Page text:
5 Changes Rugby Need’s To Introduce To The Use Of The TMO


Despite the positive intentions of World Rugby, the TMO has now become one of the biggest issues in rugby, and must be stopped.

Although, we don’t necessarily have to do away with the TMO, reigning in their use would help game’s flow better, and ensure a better experience for fans watching on both in the stands and at home.

Unfortunately, what started out as an innovative idea has now become one of the biggest bug bears of fans who are forced to sit for minutes at a time whilst TMO’s watch and rewatch twenty different angles of a slight nudge off the ball ten phases before a try was scored that eventually results in an otherwise perfectly good score being ruled out for a totally innocuous incident.

With that in mind, here are five changes that we believe can help redress the balance and ensure the TMO does not overly interfere with games, whilst still being a positive influence on games. Any incidents that occur outside of the below remit can then be cited and dealt with appropriately after a game when it doesn’t impact on the viewing experience, after all, rugby is meant to be a form of entertainment;l

1.The TMO can only be called on in try scoring situations…

The idea here is that instead of using the TMO to check in on every minor infringement, they can only be used in the instance of when a try may have been scored. This will help to alleviate the ridiculous amount of time fans are left sat around waiting for the TMO to watch twenty different clips from every angle imaginable, only to confirm, yes the ball did move three inches forward twenty phases back.

2….and only go three phases back

Instead of looking back over 10 or 20 phases of play to make sure a slight knock on didn’t occur, the TMO should only be used to check incidents that happened within the final three phases of play before the ball was taken over the line. This would ensure players in touch, and knock ons in the red zone are still penalised, whilst minor incidents that occur in the build up in the attacking team’s own half don’t impact an otherwise perfectly good try.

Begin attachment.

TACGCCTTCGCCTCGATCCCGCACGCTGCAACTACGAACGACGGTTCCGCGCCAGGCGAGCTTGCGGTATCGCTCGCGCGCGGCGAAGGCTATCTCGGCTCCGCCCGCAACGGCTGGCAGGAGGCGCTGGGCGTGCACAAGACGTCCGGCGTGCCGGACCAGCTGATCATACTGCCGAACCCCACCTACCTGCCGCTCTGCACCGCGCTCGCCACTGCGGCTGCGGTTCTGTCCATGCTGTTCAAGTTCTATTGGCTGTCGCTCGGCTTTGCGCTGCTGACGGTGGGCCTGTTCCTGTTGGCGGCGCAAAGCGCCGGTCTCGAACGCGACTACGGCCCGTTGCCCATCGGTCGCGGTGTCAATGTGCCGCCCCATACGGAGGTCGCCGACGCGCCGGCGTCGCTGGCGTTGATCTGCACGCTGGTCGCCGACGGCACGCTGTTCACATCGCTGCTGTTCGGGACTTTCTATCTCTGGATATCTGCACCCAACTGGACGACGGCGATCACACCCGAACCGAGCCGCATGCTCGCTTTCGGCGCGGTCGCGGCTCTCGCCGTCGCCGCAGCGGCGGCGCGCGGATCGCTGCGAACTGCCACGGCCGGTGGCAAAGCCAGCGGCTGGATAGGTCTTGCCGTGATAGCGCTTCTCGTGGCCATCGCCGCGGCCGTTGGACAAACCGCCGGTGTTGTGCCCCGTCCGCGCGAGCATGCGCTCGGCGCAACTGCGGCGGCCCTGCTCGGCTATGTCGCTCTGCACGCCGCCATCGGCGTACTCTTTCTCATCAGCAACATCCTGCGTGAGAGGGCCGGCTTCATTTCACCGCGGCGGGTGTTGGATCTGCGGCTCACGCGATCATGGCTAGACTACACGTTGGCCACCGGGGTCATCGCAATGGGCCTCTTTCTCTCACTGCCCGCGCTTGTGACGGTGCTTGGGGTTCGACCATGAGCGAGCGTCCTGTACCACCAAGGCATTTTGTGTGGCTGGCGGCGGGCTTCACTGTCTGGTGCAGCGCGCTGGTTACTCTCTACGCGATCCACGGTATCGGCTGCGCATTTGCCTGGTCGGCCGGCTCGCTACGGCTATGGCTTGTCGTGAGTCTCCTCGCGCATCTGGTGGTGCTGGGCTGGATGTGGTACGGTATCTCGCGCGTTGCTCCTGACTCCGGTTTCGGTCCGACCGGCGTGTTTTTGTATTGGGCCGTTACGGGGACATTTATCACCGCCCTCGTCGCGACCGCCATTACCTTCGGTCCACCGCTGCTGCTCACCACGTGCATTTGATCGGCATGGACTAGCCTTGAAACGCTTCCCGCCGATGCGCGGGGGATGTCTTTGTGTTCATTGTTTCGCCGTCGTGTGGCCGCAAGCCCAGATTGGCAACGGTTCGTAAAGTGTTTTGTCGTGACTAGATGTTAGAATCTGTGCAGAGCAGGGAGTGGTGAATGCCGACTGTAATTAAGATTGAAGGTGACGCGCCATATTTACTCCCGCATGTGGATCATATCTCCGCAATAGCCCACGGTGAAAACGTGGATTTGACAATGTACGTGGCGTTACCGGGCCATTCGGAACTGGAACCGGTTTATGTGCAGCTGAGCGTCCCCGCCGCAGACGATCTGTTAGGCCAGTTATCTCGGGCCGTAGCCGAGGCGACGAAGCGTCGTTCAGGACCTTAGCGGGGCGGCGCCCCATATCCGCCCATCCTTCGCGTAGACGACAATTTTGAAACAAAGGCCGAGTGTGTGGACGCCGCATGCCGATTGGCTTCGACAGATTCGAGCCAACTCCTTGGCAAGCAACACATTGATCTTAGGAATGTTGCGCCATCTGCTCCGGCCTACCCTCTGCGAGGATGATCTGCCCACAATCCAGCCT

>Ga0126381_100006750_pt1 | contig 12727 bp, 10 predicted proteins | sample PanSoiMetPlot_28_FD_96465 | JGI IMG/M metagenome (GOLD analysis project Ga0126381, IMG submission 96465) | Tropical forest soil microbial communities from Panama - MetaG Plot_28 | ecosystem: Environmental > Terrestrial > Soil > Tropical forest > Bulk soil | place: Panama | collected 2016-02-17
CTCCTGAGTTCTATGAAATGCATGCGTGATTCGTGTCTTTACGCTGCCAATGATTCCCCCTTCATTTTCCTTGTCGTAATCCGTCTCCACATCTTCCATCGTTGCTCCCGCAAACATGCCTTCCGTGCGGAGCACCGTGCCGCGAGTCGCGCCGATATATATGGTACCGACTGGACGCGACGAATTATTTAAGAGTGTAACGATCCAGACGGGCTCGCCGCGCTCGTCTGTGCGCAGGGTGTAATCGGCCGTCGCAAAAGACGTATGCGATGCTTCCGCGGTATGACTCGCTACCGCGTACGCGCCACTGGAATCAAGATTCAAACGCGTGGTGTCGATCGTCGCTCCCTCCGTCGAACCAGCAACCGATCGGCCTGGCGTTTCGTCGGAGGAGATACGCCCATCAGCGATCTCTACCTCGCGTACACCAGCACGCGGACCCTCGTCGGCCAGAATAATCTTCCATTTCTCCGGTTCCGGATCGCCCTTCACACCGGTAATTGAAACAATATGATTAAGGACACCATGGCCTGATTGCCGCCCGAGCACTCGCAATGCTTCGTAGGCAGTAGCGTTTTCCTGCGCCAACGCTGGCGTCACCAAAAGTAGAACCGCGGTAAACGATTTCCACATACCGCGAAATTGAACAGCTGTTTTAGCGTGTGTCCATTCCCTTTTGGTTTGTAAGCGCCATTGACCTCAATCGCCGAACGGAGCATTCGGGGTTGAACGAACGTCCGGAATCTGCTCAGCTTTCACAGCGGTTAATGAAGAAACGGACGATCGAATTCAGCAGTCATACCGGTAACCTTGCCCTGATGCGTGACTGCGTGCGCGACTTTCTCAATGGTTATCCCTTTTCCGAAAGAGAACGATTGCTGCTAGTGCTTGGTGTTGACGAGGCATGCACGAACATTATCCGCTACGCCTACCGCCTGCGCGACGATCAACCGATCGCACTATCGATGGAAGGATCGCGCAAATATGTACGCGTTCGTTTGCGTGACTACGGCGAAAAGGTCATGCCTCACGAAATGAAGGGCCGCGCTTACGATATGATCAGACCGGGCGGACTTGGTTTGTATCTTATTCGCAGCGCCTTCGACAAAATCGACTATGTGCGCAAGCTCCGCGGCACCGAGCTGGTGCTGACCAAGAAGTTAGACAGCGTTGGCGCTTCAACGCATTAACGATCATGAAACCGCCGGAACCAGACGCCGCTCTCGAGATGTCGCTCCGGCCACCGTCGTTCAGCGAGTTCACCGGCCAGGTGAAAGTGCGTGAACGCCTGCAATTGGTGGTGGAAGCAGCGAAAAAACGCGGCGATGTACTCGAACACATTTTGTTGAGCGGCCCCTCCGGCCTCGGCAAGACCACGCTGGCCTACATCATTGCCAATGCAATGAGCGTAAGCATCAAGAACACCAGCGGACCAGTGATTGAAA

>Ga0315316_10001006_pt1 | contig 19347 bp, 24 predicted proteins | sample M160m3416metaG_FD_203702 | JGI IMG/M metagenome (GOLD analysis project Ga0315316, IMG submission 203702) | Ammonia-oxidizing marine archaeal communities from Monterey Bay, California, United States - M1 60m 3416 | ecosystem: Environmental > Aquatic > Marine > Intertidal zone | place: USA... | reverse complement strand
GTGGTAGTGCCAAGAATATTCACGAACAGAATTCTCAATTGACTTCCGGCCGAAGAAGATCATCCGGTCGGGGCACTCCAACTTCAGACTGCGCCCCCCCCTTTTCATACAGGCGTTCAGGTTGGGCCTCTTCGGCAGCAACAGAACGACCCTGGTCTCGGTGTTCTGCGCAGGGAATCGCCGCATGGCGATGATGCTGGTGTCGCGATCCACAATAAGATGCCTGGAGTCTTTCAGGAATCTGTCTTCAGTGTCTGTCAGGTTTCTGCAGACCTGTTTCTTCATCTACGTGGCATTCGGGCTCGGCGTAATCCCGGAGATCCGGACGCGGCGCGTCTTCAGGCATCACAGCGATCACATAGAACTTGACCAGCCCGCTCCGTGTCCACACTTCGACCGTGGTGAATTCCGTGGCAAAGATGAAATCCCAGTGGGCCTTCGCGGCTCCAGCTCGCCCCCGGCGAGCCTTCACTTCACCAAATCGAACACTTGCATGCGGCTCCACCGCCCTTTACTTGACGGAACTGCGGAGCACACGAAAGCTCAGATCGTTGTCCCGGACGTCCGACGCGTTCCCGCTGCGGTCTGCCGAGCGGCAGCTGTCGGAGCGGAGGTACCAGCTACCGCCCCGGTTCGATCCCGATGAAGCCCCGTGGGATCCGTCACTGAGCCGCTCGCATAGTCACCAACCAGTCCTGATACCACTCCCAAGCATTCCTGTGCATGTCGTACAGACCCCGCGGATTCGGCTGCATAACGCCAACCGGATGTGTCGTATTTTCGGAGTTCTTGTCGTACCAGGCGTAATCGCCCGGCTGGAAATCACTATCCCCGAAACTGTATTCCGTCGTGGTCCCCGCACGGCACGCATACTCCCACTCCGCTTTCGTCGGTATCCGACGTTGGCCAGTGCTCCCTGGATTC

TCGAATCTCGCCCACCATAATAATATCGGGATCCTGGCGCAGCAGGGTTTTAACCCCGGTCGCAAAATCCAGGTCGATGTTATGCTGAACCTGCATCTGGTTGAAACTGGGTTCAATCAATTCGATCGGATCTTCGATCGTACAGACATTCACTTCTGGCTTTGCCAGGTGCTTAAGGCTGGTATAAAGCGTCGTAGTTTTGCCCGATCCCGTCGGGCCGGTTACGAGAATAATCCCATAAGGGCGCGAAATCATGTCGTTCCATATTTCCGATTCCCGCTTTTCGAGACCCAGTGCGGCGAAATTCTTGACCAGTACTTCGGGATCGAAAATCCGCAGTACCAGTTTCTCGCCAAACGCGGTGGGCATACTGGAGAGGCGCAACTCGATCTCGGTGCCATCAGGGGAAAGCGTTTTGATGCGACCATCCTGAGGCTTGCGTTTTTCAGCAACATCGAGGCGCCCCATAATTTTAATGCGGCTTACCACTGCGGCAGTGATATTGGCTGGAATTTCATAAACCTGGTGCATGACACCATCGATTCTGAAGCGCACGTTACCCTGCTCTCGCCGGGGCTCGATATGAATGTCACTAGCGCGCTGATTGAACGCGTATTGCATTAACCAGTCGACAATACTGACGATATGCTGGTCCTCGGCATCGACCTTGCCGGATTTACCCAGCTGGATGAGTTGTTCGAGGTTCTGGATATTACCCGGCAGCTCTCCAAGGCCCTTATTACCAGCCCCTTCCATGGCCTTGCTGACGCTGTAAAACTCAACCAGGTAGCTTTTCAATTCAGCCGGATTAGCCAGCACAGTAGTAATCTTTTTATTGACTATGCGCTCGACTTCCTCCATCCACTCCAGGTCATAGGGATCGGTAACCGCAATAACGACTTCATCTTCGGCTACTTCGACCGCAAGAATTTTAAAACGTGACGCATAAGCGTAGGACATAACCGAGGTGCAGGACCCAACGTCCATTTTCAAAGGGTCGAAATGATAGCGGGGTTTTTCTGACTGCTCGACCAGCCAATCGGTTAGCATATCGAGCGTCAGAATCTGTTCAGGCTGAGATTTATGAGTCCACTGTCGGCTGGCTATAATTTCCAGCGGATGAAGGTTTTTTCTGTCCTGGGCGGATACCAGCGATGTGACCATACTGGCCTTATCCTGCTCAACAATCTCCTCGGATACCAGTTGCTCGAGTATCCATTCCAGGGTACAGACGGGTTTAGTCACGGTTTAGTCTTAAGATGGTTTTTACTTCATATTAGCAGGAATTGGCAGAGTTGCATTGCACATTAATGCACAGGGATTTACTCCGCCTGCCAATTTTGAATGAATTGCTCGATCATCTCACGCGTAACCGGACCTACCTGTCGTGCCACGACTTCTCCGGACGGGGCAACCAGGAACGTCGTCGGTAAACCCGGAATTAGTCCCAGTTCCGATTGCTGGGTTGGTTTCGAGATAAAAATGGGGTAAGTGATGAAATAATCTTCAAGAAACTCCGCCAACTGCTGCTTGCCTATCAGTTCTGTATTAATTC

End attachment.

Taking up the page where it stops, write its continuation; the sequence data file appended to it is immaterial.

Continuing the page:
3.The benefit of the doubt must lie with the attacking team….

Currently referee’s ask TMO’s either ‘is there any reason I cannot award the try?’ or ‘try, yes or no?’. This often leads to defending players throwing themselves over the grounded ball to blur the vision of the TMO and often leads to tries ruled out as no camera angle provides definitive proof. Instead, TMO’s should always assume a try has been scored, unless there is clear evidence otherwise. This would encourage attacking rugby as teams are more likely to be rewarded for their endeavours.

4….except when attacking players throw themselves over the ball

This may encourage players on the attacking team to instead throw themselves on top of the ball knowing that the try will be awarded as the TMO cannot see the ball being held up. Therefore, the decision to award the try would be reversed should a player from the attacking team deliberately throw themselves on top of the ball once the player who carried it over the line has stopped moving.

5.The clock must be reset to when an incident occurred

At present, even if play goes back several phases, the time spent afterwards is still used up on the clock. This new rule would mean that if a try is ruled out due to an incident in the three last phases of play, the clock is reset to the time when it occurred. This may only result in five or ten seconds being added back onto the clock, but in a tight game, this could be the difference between having time for a penalty or not.



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